For more information, please see full course syllabus of AP Physics C: Electricity & Magnetism

For more information, please see full course syllabus of AP Physics C: Electricity & Magnetism

### 1998 AP Practice Exam: Free Response Questions

Lecture Slides are screen-captured images of important points in the lecture. Students can download and print out these lecture slide images to do practice problems as well as take notes while watching the lecture.

- Intro 0:00
- 1998 AP Practice Exam Link 0:14
- Free Response 1 0:22
- Free Response 2 10:04
- Free Response 3 16:22

### AP Physics C: Electricity and Magnetism Online Course

I. Electricity | ||
---|---|---|

Electric Charge & Coulomb's Law | 30:48 | |

Electric Fields | 1:19:22 | |

Gauss's Law | 52:53 | |

Electric Potential & Electric Potential Energy | 1:14:03 | |

Electric Potential Due to Continuous Charge Distributions | 1:01:28 | |

Conductors | 20:35 | |

Capacitors | 41:23 | |

II. Current Electricity | ||

Current & Resistance | 17:59 | |

Circuits I: Series Circuits | 29:08 | |

Circuits II: Parallel Circuits | 39:09 | |

RC Circuits: Steady State | 34:03 | |

RC Circuits: Transient Analysis | 1:01:07 | |

III. Magnetism | ||

Magnets | 8:38 | |

Moving Charges In Magnetic Fields | 29:07 | |

Forces on Current-Carrying Wires | 17:52 | |

Magnetic Fields Due to Current-Carrying Wires | 24:43 | |

The Biot-Savart Law | 21:50 | |

Ampere's Law | 26:31 | |

Magnetic Flux | 7:24 | |

Faraday's Law & Lenz's Law | 1:04:33 | |

IV. Inductance, RL Circuits, and LC Circuits | ||

Inductance | 6:41 | |

RL Circuits | 42:17 | |

LC Circuits | 9:47 | |

V. Maxwell's Equations | ||

Maxwell's Equations | 3:38 | |

VI. Sample AP Exams | ||

1998 AP Practice Exam: Multiple Choice Questions | 32:33 | |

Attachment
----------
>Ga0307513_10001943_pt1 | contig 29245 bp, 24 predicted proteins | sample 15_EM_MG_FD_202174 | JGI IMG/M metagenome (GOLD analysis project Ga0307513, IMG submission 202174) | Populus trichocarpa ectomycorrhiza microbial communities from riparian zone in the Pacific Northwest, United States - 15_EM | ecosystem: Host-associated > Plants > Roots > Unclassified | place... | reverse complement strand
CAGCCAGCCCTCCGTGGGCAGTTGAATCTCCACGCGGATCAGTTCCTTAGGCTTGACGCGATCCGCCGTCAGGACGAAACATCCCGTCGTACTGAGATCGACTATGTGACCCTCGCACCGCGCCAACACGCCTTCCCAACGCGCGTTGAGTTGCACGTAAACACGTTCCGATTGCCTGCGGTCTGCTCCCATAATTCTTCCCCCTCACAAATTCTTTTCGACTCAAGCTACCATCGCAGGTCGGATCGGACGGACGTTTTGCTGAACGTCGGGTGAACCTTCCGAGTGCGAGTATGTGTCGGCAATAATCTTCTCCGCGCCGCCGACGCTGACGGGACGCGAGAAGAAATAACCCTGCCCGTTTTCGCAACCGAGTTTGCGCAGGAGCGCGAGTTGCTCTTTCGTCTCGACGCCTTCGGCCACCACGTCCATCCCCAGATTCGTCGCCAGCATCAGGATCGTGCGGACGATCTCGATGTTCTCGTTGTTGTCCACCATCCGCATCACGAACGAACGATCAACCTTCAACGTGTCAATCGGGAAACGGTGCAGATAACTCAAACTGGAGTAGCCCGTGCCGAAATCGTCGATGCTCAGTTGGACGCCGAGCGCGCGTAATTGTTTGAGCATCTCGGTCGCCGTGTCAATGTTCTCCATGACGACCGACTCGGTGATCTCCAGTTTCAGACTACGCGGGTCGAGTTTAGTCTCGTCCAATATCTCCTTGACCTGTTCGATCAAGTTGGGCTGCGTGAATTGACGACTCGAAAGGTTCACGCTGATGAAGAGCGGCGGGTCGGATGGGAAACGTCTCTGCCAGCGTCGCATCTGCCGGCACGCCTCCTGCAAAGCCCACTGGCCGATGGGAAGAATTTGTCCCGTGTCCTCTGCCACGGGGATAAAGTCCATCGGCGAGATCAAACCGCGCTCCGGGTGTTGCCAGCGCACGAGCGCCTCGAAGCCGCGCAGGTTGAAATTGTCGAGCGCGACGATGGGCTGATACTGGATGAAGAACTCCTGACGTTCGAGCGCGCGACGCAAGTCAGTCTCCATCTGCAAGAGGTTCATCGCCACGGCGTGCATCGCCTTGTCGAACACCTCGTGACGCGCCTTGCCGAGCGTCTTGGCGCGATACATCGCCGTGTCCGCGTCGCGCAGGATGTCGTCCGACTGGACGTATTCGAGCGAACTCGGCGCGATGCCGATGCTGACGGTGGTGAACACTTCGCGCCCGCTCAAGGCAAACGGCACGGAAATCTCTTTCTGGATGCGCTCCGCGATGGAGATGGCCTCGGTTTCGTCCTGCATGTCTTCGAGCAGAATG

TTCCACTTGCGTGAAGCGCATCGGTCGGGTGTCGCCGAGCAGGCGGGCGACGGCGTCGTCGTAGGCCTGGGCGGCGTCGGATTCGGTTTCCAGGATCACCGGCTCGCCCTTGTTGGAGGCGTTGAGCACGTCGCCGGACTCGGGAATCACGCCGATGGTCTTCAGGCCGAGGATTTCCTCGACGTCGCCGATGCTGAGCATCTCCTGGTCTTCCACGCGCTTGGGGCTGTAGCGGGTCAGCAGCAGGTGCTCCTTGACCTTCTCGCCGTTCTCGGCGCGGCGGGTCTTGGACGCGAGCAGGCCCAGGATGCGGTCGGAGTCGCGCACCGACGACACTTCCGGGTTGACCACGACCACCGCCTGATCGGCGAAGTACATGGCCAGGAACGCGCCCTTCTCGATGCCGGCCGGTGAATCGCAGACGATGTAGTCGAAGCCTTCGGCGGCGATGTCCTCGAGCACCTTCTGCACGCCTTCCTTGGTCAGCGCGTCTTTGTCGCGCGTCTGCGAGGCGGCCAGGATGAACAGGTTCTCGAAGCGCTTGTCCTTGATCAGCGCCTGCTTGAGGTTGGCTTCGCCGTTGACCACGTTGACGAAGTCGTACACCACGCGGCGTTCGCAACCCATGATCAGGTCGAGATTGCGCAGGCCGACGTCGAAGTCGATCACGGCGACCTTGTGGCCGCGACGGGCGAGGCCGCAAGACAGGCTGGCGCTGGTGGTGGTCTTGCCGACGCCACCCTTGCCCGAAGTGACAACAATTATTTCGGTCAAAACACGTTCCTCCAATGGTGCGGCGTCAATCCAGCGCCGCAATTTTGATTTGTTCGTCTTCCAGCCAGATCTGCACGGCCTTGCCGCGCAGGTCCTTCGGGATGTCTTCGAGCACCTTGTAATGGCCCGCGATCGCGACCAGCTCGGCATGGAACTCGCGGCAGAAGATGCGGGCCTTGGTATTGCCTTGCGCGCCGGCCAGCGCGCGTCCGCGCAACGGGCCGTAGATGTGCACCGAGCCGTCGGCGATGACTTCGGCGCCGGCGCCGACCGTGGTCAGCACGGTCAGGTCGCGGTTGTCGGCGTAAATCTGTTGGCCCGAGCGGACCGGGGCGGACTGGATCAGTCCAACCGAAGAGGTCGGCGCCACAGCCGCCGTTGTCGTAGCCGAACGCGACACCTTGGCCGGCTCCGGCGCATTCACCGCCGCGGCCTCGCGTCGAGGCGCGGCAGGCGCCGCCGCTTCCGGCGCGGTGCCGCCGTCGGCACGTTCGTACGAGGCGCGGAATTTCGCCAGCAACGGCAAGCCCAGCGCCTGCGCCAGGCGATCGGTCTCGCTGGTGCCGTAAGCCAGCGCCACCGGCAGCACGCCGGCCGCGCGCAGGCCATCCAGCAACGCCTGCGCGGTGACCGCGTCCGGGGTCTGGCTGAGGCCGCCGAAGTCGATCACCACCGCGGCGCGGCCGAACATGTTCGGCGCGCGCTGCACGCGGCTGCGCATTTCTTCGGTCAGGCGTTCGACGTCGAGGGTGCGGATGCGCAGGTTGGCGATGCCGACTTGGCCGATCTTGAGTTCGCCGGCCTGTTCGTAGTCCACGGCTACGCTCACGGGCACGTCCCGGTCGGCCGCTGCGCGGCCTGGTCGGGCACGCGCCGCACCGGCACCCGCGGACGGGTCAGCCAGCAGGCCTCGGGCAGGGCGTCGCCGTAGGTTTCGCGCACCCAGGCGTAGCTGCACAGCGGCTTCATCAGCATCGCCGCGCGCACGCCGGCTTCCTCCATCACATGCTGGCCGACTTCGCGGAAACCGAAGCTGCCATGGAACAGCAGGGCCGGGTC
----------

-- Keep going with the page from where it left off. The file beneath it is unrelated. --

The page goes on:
1998 AP Practice Exam: Free Response Questions | 29:55 |

### Transcription: 1998 AP Practice Exam: Free Response Questions

*Hello, everyone, and welcome back to www.educator.com.*0000

*I'm Dan Fullerton, and in this final lesson we are going to continue our work on the 1998 practice exam,*0003

*this time focusing on the free response questions.*0010

*Let us dive right in and make sure you have got the test printed out.*0014

*I highly recommend that you take a shot at these questions before coming back to the video.*0017

*Starting with number 1, let us look at part A.*0022

*We have that sphere B1 and a point/ A and that B1 sphere is held in place.*0027

*We area asked to find the charge on sphere B1.*0034

*As I look at this, the first thing I think I'm going to do is draw a free body diagram for B1 to see all the forces that are on it.*0038

*Let us take a look here.*0046

*If there is our sphere, we will put our Y axis and X axis.*0048

*And labeling their forces, we have an electrical force repulsion to the right.*0057

*We have a force of tension from our string, we will call that T.*0062

*We have the weight of the sphere MG.*0069

*Using Newton’s second law, we can write that the net force in the Y direction is going to be T sin 70°.*0075

*If 70° here, if that is 20 to match what they have on our diagram would give us 4 θ, - MG = 0,*0088

*which implies then that T must equal MG/ sin 70° which is our mass 0.025 × the acceleration*0094

*due to gravity on the surface of the Earth 9.8 m / s² / the sin of 70° or about 0.26 N.*0111

*We try the same thing in the X direction.*0123

*The net force in the X direction, we have the electrical force to the right - T cos 70, the X component of that tension.*0127

*Those all have to be = to 0 because it is in equilibrium, it is not accelerating.*0139

*Which implies that the electrical force = T cos 70° is going to be, we just found T was 0.26 N cos 70° or 0.089 N.*0144

*If we know the electrical force, we should be able to back out that charge using in Coulomb’s law.*0162